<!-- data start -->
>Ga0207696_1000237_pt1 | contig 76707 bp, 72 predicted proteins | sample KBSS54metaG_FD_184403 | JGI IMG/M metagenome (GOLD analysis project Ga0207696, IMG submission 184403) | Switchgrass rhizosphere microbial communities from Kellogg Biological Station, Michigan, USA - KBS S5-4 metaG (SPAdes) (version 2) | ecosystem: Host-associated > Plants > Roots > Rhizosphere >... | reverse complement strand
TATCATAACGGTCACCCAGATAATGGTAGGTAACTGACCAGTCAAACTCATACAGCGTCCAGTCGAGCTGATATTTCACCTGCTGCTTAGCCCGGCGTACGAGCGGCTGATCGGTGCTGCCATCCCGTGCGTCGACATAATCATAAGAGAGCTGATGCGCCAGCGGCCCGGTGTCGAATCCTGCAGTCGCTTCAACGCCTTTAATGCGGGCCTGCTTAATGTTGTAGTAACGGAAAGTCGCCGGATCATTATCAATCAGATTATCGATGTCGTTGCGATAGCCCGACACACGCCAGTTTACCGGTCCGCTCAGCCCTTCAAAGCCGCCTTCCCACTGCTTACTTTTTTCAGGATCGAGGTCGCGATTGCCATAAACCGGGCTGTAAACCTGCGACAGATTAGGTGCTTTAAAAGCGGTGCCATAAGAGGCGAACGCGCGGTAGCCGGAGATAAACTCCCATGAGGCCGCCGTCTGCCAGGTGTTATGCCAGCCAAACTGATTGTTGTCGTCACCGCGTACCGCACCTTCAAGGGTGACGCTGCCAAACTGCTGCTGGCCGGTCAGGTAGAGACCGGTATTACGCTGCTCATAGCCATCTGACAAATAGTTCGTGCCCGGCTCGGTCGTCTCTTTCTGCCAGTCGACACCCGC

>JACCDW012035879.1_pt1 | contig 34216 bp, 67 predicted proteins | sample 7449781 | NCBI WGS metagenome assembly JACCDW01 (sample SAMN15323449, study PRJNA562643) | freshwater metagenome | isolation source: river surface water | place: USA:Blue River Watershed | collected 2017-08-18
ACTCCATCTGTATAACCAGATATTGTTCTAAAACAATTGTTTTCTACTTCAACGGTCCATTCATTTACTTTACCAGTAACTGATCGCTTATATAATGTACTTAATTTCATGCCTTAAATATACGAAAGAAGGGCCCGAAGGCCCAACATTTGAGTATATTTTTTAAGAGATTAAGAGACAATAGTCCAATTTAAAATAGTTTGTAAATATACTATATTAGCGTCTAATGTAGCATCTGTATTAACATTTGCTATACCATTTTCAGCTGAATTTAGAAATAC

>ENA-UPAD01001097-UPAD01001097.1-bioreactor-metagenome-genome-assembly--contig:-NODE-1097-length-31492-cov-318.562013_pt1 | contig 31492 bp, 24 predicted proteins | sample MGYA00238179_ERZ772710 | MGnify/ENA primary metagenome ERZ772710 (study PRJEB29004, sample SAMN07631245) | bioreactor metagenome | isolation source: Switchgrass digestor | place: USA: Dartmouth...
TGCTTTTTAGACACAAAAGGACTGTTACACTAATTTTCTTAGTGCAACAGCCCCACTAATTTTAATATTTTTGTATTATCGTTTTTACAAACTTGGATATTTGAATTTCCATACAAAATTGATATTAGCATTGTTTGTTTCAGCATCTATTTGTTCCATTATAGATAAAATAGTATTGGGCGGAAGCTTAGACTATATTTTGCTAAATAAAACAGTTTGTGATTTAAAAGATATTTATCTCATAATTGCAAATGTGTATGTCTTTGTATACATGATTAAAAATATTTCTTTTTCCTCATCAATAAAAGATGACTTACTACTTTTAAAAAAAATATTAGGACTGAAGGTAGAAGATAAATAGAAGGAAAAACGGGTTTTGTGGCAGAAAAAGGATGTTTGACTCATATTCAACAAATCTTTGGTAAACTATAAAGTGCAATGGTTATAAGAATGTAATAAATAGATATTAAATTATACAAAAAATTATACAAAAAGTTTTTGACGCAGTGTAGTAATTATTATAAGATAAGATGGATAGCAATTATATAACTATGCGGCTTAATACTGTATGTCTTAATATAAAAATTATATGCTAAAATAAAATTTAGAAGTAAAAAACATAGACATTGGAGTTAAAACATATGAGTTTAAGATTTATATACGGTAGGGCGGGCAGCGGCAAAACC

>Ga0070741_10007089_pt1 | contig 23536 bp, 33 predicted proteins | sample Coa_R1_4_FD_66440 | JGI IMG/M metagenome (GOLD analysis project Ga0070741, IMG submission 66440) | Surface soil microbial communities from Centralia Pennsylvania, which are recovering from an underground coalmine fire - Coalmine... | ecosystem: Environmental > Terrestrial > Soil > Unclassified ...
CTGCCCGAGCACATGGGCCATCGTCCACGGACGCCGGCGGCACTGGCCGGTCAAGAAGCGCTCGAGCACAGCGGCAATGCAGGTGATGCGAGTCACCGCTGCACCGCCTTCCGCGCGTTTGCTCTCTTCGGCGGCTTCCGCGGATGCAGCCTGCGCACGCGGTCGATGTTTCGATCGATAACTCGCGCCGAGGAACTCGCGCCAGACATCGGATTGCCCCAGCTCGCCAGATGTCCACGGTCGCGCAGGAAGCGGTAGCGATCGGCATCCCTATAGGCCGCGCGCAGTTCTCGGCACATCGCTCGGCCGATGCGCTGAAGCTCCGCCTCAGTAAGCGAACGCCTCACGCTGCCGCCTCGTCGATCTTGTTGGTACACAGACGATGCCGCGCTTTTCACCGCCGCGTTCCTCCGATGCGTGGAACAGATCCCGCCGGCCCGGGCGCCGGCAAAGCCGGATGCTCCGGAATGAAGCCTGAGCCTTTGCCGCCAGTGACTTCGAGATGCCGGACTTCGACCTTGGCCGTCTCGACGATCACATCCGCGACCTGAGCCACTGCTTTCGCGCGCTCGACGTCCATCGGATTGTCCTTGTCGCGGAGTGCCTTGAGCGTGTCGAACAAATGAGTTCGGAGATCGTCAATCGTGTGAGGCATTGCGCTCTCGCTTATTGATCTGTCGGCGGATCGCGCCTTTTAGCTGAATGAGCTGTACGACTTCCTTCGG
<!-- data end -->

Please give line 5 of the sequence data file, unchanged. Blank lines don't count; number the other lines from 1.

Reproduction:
>ENA-UPAD01001097-UPAD01001097.1-bioreactor-metagenome-genome-assembly--contig:-NODE-1097-length-31492-cov-318.562013_pt1 | contig 31492 bp, 24 predicted proteins | sample MGYA00238179_ERZ772710 | MGnify/ENA primary metagenome ERZ772710 (study PRJEB29004, sample SAMN07631245) | bioreactor metagenome | isolation source: Switchgrass digestor | place: USA: Dartmouth...